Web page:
Browsing: Science & Technology

A Brief History On March 8, 2017, a Boeing 777 jet airliner flying from Kuala Lumpur in Malaysia to Beijing, China, disappeared from radar screens and has not been seen or heard from since, despite incredibly large and extensive search efforts.  A total of 227 passengers and 12 crew members vanished from the face of the Earth and grieving relatives want to know why. Digging Deeper While it is true that airplanes have “disappeared” often enough over the course of aviation history, with some highly noted cases such as that of Amelia Earhart (1937) and of course the infamous “Bermuda…

A Brief History On March 5, 1872, George Westinghouse patented the air brake, a system for use with railroad trains.  Prior to his invention, the brakes on trains had to be operated by a brakeman individually turning a large brake wheel on each car.  With the Westinghouse system, the engineer could have all the cars in his train brake at the same time, allowing for safer train travel and longer trains.  Air brakes also revolutionized the trucking industry, as prior to their adoption the use of trucks in mountainous terrain was rather dangerous.  Like many other unsung inventions, air brakes…

A Brief History On March 4, 1970, the French submarine, Eurydice, apparently blew up violently while underwater off the coast of Cape Camarat in the Mediterranean Sea.  As you can imagine, all 57 hands were lost.  When the boat (submarines are called “boats” instead of ships, regardless of their size) was discovered several weeks later, only pieces were found spread over a large area.  No cause of the explosion was ever determined, a not uncommon fate of submarines and the sailors that operate them.  Today we will touch on several incidents that should give anyone contemplating a life as a…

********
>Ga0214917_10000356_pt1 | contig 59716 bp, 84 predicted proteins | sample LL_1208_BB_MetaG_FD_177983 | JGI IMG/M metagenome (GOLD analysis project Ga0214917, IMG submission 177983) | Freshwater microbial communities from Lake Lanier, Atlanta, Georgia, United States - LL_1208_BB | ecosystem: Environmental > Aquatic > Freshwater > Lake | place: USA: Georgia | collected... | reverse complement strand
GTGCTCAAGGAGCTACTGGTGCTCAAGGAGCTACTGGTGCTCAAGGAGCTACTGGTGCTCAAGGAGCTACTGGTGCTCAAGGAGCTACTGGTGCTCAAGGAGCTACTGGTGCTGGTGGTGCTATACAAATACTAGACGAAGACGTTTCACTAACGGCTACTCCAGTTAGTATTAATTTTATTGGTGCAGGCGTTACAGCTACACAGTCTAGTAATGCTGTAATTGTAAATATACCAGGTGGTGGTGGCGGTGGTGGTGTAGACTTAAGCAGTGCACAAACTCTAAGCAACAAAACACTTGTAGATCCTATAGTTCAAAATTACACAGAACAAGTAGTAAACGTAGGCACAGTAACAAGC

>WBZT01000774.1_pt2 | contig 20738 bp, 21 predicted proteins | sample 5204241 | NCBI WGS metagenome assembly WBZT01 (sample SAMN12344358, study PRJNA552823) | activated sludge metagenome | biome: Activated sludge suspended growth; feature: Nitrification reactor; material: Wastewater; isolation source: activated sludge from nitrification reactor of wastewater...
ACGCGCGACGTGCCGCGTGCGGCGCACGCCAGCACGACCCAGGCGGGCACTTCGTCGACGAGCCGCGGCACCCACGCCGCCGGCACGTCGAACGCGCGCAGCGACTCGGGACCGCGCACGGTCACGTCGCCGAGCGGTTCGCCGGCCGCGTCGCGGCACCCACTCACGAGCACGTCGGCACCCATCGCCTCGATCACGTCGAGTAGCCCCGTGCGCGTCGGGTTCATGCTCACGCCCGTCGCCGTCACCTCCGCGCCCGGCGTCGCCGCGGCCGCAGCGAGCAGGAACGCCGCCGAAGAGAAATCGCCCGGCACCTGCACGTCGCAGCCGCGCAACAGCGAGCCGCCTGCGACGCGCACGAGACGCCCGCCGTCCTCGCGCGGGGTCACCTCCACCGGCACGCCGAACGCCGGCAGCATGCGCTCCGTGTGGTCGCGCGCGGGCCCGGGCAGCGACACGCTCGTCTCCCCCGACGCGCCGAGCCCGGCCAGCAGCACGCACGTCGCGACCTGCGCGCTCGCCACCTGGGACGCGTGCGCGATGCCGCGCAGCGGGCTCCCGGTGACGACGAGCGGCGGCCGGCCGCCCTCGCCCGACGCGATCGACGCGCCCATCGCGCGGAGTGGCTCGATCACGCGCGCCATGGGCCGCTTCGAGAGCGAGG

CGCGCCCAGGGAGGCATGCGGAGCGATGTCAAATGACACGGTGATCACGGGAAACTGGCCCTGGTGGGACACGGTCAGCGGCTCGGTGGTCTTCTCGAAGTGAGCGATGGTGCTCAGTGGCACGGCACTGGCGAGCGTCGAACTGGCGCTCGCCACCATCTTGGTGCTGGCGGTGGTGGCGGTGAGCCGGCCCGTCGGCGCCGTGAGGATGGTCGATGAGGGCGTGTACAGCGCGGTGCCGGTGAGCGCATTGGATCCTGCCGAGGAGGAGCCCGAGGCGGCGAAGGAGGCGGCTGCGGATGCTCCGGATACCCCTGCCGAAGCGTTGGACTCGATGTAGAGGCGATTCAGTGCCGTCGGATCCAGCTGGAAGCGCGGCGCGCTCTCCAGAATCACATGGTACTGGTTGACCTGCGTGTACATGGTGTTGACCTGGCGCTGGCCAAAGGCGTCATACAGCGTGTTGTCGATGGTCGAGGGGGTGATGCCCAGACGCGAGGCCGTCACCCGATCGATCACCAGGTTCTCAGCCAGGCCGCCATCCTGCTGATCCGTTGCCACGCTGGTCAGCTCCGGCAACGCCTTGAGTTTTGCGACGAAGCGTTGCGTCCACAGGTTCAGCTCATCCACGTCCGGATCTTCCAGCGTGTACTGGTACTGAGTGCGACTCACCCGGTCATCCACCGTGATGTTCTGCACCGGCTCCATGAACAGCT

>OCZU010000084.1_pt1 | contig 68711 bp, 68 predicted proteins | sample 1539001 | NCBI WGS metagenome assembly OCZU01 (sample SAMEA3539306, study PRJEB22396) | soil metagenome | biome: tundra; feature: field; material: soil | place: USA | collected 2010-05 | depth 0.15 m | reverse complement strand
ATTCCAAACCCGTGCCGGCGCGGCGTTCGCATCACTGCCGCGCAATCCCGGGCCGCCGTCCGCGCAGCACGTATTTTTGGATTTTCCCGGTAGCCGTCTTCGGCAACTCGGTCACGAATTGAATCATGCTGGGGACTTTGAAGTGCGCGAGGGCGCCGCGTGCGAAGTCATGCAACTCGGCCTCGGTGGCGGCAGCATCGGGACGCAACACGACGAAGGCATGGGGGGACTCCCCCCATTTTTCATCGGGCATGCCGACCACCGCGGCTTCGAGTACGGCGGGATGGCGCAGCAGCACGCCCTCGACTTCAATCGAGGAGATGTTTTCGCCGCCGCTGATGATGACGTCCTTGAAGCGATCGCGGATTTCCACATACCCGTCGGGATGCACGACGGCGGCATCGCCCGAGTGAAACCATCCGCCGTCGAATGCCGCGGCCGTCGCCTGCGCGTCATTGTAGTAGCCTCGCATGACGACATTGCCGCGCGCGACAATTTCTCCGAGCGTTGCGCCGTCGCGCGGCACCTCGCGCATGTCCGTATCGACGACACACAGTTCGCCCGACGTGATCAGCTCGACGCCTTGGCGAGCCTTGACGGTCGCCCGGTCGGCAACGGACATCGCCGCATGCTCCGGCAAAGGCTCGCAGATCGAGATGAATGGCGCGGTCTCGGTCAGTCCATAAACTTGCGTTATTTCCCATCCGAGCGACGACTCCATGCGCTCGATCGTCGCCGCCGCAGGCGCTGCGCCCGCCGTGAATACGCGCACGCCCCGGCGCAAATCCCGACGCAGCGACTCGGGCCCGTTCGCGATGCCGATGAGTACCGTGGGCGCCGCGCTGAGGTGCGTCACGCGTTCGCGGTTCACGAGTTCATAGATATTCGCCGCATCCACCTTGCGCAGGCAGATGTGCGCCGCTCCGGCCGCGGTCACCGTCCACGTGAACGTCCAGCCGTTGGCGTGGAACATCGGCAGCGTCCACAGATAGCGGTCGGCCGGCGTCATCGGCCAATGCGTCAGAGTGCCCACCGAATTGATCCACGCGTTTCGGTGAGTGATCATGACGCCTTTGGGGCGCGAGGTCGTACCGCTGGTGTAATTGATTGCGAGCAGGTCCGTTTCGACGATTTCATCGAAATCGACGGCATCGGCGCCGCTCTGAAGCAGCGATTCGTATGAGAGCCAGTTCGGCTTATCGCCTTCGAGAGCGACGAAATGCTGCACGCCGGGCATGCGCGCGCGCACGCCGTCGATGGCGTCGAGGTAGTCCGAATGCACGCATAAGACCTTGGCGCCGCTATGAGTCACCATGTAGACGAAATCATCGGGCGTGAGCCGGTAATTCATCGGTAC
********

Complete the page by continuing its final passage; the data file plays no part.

A Brief History On February 28, 1844, a steam powered, sail and propeller (screw) driven US Navy corvette, the USS Princeton, one of the newest and most modern ships in America’s fleet, was sailing on the Potomac River with a large retinue of US Government officials aboard including the President of the United States when she experienced one of those terrible maritime experiences we at History and Headlines call a “Naval Oops Moment.”  Yes, yet another in a long line of ignominious incidents involving incredibly inane ideas and infamy that we have touched upon on several previous articles.  (As noted…

A Brief History On February 26, 1935, British scientist Dr. Robert Watson-Watt performed a demonstration that was to lead directly to the development of radar by the British, a concept long anticipated by previous scientists and first demonstrated by German inventor Christian Hülsmeyer in 1904. Digging Deeper Back in the infancy of radio, researchers were discovering the phenomenon of radio waves echoing off objects, a fact Hülsmeyer used to demonstrate how such reflected radio waves could be used to show the position of ships that could not be seen due to darkness, fog, or distance.  Considered the inventor of radar,…

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